Board of Deputies is courting the youth vote
Board of Deputies joint vice-president Jerry Lewis has launched an initiative to give the vote to under-35s acting as observers before the next triennial elections in summer.
Three years ago, the Board introduced a scheme enabling synagogues or organisations that already have a seat at the Board to send an additional representative aged under 35 as an observer without an additional affiliation fee.
To date, about 40 observers have taken up the offer to attend Board meetings.
But Mr Lewis says that allowing them to vote would complete the process he instigated of giving the Board a younger face.
"I hope this will make them more emboldened to get involved in the work of the Board, rather than just sitting and observing," he said.
"It is a marvellous opportunity. They will have a better chance of having their voices heard and participating in the governance of the community", argued Mr Lewis. He needs to collect 50 signatures in support of the idea to put forward a constitutional amendment.
The Board's efforts to rejuvenate itself received a bonus this week with two more youth movements - Bnei Akiva and Habonim Dror - agreeing to join.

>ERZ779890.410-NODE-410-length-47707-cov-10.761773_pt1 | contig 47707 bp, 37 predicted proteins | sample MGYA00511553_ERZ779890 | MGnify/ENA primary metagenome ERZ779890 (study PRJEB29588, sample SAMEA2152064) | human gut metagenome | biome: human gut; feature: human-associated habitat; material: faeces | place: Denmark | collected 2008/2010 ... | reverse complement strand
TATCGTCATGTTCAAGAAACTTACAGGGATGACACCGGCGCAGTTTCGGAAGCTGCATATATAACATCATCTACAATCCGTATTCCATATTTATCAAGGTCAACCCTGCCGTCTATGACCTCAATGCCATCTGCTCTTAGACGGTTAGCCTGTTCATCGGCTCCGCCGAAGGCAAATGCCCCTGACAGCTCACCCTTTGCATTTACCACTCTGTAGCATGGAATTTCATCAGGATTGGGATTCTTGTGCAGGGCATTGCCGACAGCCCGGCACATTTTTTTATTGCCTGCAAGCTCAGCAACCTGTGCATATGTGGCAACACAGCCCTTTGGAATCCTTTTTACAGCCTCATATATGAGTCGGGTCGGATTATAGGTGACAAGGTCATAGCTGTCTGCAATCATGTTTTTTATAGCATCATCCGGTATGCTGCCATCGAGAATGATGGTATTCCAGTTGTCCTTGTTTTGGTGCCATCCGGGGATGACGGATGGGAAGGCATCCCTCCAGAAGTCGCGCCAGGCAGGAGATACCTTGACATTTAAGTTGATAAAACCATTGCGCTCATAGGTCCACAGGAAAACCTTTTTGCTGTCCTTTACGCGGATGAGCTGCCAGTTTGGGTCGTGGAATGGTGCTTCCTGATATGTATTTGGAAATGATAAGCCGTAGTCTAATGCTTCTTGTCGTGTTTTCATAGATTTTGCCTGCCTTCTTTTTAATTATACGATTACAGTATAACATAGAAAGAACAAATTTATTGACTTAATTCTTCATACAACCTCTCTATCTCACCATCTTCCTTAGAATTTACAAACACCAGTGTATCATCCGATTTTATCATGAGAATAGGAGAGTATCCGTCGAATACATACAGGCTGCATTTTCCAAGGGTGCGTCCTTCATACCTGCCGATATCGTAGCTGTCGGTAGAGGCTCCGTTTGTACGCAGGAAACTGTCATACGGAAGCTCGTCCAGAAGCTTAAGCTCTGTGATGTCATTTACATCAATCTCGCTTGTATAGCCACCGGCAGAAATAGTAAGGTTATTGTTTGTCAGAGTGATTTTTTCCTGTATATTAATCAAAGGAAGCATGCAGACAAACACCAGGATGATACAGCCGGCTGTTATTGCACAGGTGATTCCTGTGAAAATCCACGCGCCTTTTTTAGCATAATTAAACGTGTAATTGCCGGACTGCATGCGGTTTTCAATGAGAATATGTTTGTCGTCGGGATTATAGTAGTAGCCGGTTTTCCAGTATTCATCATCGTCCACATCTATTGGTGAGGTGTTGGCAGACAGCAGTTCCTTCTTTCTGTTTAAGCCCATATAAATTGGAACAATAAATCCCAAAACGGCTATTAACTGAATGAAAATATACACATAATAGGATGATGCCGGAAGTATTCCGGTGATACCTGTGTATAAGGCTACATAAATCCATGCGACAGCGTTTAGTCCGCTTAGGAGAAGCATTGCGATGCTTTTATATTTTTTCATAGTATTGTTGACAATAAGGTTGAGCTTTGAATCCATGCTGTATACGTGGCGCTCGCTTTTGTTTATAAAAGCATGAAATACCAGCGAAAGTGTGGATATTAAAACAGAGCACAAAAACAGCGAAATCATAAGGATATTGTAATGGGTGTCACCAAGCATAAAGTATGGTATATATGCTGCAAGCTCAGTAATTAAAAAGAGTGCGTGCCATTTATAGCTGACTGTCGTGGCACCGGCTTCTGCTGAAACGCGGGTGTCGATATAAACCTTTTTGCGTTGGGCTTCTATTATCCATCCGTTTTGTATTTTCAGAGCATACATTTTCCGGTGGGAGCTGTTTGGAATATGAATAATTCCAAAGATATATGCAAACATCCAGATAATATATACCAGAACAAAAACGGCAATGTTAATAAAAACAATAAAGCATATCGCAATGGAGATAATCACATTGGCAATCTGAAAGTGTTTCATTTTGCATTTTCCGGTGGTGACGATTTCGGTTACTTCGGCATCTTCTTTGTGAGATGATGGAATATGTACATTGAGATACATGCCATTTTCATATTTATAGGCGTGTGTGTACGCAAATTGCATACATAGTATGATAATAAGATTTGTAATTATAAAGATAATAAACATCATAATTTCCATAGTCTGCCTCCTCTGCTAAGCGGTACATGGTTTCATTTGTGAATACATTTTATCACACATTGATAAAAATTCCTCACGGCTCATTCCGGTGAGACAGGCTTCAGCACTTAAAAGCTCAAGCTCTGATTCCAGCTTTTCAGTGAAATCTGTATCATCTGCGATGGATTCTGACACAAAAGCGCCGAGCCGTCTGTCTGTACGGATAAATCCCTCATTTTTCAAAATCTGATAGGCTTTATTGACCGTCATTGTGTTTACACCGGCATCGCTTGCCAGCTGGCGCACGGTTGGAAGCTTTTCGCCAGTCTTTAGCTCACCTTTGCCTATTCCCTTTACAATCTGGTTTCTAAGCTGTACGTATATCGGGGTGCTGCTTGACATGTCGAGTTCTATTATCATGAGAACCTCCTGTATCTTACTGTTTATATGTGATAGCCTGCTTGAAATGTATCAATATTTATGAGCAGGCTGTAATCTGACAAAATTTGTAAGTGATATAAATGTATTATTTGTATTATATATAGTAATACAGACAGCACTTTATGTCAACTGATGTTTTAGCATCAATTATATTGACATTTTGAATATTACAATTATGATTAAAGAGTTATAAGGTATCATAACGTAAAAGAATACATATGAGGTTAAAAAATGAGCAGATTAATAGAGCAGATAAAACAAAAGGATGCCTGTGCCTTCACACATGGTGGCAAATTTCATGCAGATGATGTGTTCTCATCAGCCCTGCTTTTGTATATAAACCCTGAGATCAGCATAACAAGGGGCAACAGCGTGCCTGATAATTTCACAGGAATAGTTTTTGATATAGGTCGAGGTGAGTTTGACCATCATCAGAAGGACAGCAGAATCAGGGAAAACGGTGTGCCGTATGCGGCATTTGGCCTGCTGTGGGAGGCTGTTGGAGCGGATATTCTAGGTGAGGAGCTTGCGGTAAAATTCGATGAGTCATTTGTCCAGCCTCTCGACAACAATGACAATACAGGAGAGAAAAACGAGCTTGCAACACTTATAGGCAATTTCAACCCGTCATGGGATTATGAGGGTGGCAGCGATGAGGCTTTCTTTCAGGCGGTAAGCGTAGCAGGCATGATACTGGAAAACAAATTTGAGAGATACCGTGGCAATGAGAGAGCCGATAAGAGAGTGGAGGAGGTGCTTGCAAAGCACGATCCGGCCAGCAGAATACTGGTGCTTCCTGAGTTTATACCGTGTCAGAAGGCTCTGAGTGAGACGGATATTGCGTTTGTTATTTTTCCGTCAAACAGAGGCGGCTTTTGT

Bnei Akiva director Alex Cohen explained that "rather than merely commenting or complaining about aspects of Anglo-Jewry, we wanted to get involved. Bnei Akiva appreciates that it is important to have a strong youth presence on the Board."
Habonim's London fieldworker, Jem Stein, said that, "as the democratically elected, representative body of our community, we all have a stake in the Board. In this important forum, it is vital that the voice of the Jewish youth is heard."
Board president Vivian Wineman said "the admission of two of the country's largest youth movements is a step in the right direction and I look forward to working with them to promote the representation of their members and other young people."
Elsewhere, Reform chief executive Ben Rich has urged the movement's members to be more willing to stand for office at the Board.
In a circular this week, he wrote: "The Board of Deputies is the voice of the Jewish community.
"Its values and pronouncements must, therefore, reflect those of the whole community. But we cannot expect it to do so if we do not engage with it seriously."